People always want to know if writers put real people in stories. And the answer, for most writers, is no.

But I've found that sometimes readers are convinced that real people are in stories. Me included. I have had conversations with friends where we all agree that, "the serial murderer in that last story, the one who was called the beer murderer, because he used beer bottles to stun his victims before killing them, that guy with the black hair and the strange eyes," is someone whom we work with. And well, we all know he's meant to be so and so "… in this story….and how clever to portray him as the serial murderer and give a whole new meaning to the phrase murder a beer…"

This is the sort of conversation that can make me quake with fear as a writer. There's no point protesting that the text was not meant to sound like any particular person. Nobody believes you. I live in fear of meeting a harmless work colleague, with black hair and strange eyes, who loves to guzzle beer and calls himself a beer murderer.

Which is why I decided to write a story where I could make up things left, right and centre.

I don't own any of the main characters – they've been created by DC.

I happily invented my own scenes. Any resemblance to any person, living or dead, is entirely coincidental, have no relation whatsoever to anyone bearing the same name or names. They are not even distantly inspired by any individual known or unknown to the writer, and all incidents are pure invention, and have no existence outside the imagination of the writer.

Apologies to any one who reads anything I've written that makes them quake. I'm sorry, but I just made lots of things up!

Many thanks to all the writers, authors and other fabulous people who have in some way inspired my thoughts, ideas and words.

A big thank you to ImFanci for the fabulous beta.

And a special thanks to the SMWW fan group for allowing me to experiment, think aloud and generally have fun, while being generous with their praise.


Friday, 12 February 2010

Open Season
By Clark Kent, Metropolitan Crime Reporter , The Daily Planet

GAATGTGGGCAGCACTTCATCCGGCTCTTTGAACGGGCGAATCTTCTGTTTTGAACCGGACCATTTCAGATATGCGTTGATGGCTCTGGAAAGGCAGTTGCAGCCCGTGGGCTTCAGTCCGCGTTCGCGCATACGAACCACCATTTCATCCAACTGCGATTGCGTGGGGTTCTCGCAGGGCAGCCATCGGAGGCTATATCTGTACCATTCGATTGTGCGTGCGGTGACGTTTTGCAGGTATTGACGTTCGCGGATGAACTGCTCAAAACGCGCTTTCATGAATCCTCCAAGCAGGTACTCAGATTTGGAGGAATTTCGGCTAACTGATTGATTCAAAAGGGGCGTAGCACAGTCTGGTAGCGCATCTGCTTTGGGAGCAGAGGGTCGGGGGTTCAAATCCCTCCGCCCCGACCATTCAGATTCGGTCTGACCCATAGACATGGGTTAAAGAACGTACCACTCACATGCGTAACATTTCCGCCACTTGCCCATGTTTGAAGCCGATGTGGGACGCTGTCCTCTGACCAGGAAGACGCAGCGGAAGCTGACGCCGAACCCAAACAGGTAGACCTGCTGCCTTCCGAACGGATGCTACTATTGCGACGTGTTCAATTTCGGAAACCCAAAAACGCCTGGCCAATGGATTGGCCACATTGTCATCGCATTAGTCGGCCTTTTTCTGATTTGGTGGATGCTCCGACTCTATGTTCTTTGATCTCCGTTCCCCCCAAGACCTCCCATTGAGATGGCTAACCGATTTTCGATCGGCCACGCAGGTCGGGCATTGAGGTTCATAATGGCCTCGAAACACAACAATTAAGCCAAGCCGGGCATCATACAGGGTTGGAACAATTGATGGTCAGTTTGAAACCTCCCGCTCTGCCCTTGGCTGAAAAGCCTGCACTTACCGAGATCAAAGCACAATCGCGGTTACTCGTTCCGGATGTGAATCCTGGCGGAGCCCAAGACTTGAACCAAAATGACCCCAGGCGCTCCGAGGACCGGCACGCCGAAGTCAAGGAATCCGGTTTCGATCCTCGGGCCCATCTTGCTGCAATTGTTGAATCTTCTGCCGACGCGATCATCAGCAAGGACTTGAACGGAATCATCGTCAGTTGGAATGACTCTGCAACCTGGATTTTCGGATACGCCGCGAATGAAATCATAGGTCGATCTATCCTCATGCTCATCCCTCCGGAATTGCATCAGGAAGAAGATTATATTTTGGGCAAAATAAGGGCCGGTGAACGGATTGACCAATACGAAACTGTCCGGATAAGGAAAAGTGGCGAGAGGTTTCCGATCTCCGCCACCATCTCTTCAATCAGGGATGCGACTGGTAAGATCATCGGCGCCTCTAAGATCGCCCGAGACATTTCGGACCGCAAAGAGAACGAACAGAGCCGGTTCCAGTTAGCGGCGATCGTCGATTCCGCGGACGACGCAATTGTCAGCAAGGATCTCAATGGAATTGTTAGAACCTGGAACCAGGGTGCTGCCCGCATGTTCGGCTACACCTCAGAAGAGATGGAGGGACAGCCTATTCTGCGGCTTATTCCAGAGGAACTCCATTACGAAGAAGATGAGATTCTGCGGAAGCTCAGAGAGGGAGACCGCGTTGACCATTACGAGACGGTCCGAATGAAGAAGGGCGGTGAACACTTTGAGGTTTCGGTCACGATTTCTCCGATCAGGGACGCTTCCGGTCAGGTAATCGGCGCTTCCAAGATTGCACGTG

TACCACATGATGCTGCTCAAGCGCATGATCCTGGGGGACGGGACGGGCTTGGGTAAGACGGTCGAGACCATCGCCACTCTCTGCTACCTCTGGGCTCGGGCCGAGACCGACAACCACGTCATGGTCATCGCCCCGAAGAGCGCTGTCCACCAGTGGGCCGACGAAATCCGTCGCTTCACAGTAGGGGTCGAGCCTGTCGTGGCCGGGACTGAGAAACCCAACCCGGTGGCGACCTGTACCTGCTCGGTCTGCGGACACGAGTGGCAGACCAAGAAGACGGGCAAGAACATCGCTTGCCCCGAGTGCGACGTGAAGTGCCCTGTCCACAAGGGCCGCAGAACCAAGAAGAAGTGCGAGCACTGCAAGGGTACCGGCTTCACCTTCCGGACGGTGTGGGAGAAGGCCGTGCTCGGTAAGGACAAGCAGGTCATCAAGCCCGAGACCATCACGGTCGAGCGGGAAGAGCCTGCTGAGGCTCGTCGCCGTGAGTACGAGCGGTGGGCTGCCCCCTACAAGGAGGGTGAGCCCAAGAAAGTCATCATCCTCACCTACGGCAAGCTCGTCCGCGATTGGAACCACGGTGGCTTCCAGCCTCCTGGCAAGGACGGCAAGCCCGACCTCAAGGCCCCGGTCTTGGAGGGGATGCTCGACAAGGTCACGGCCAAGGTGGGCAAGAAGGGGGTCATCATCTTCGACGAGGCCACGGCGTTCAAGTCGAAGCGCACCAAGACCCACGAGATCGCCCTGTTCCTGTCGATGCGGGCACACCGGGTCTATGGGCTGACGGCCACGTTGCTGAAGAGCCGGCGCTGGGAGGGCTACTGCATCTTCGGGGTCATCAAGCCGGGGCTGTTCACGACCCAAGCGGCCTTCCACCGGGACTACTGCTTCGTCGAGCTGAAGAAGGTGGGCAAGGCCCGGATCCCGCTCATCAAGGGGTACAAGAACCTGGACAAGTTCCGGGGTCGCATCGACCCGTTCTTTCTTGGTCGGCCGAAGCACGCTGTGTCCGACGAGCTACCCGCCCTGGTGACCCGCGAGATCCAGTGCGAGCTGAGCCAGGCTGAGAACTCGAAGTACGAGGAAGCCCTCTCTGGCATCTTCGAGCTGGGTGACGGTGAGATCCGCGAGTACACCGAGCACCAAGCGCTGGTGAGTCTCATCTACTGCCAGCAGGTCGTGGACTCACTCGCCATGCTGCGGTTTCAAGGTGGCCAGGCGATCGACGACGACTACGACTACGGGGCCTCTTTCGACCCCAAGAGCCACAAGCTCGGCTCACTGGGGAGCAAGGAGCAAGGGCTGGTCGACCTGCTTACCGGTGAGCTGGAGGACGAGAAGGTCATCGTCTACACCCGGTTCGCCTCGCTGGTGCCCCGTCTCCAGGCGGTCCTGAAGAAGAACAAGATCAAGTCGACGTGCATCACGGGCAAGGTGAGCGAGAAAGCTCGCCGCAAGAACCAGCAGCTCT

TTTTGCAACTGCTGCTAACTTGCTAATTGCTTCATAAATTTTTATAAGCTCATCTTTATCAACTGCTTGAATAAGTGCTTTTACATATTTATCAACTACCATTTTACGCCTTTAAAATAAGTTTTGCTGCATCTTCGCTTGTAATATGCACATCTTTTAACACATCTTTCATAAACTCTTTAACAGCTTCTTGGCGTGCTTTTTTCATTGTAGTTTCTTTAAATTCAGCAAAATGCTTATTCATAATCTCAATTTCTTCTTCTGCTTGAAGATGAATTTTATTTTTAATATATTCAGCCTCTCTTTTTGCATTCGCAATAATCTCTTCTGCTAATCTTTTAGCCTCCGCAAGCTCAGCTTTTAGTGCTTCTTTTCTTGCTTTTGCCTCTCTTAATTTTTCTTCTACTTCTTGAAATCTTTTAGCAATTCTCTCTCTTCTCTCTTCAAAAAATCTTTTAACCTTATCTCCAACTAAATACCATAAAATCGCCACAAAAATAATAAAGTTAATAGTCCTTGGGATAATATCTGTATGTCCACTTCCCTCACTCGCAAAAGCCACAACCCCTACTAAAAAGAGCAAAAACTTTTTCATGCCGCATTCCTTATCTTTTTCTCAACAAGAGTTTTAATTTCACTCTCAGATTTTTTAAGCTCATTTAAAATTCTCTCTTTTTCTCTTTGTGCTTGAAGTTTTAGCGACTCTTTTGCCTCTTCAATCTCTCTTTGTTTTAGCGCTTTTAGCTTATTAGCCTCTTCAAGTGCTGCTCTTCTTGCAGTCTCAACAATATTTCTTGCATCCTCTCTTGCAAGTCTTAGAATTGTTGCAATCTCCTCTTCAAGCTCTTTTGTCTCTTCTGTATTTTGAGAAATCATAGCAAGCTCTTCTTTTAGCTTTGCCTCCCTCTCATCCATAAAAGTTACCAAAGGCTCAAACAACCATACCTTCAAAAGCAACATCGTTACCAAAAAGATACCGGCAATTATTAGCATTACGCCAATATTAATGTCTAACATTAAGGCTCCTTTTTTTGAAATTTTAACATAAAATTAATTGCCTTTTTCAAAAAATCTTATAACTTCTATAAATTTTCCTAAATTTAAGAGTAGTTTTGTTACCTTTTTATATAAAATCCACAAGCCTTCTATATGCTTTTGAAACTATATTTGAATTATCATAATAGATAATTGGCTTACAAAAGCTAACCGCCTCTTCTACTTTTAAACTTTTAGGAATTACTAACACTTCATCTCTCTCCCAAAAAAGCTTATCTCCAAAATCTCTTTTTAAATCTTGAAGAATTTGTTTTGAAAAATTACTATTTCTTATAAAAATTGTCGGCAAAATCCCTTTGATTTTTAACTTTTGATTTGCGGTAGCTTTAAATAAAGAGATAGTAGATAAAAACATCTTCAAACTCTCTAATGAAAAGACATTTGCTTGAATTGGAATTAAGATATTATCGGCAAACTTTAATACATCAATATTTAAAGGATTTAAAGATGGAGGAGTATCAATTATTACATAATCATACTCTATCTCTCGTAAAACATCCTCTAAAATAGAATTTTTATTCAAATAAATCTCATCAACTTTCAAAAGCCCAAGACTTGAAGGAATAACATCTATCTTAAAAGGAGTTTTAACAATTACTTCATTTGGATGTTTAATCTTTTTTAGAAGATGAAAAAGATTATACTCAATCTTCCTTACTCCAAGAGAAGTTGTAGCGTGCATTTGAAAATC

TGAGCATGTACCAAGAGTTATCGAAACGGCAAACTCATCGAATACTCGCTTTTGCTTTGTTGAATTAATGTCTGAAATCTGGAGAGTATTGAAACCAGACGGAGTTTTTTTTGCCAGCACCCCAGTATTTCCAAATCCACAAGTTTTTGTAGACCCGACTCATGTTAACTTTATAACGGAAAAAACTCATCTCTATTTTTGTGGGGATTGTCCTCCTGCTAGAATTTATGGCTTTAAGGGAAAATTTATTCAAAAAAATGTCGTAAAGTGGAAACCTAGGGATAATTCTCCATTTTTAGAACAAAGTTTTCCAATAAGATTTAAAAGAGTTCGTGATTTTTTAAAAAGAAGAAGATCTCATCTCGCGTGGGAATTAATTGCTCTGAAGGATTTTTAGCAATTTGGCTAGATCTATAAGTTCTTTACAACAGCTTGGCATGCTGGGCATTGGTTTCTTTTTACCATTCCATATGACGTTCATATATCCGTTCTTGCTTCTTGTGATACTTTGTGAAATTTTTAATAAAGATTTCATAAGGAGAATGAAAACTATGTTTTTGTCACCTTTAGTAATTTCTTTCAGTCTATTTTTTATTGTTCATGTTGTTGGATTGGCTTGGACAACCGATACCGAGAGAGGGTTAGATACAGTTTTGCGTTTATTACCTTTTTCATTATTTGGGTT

A liquid hand sanitizer manufacturing giant has reportedly released a sub-sect strain of the popular swine flu virus to the general public to make up for sagging fourth quarter sales projections.

LL Gels saw their stock prices soar over the past year as the swine flu epidemic hypothetically infected millions of people. It must be noted that LL Gels was formed with the intent of providing an efficacious yet simple solution to the swine influenza epidemic that devastated Mexico and some parts of the USA in 2009. The best selling product, Vaccine Strength Liqua-Gel, had shown declining sales in the last financial quarter. Independent confidential sources interviewed by The Daily Planet revealed the marketing plan to boost sales and make profits indiscriminately.

Hotels, retailers, and offices alike all positioned the trendy FLOWGO dispensers in clear view to allay public fears and to provide the perception of a society dedicated to the control of the spread of swine influenza or the H1N1 virus.

The Daily Planet took a look behind the gilded company doors and interviewed key officials representing LL.

"We have become aware of a situation of a mutated strain of the H1N1 virus, more commonly known as swine flu. This strain has been known to affect those who are recovering from an illness or have an already compromised immune system. Other people should be just fine. There is no perceivable problem with our tried and tested Brand Vaccine Strength Liqua-Gel, with an all-new formula, that good medical assistance cannot cure. Congress should take more note of the appalling health-care conditions," said corporate spokeswoman Lisa Marie Dawson.

"And for all those wacky, tin-hat wearing conspiracy theorists out there, of course we would not leak such a deficiency on the general public. The only profit we see is the health of our nation's people through the use of our tough, form fitting, easy dissolving anti-bacterial lotions that fight off 99.99% of diseases," she continued.

That and around $200 million in projected first quarter earnings, this year.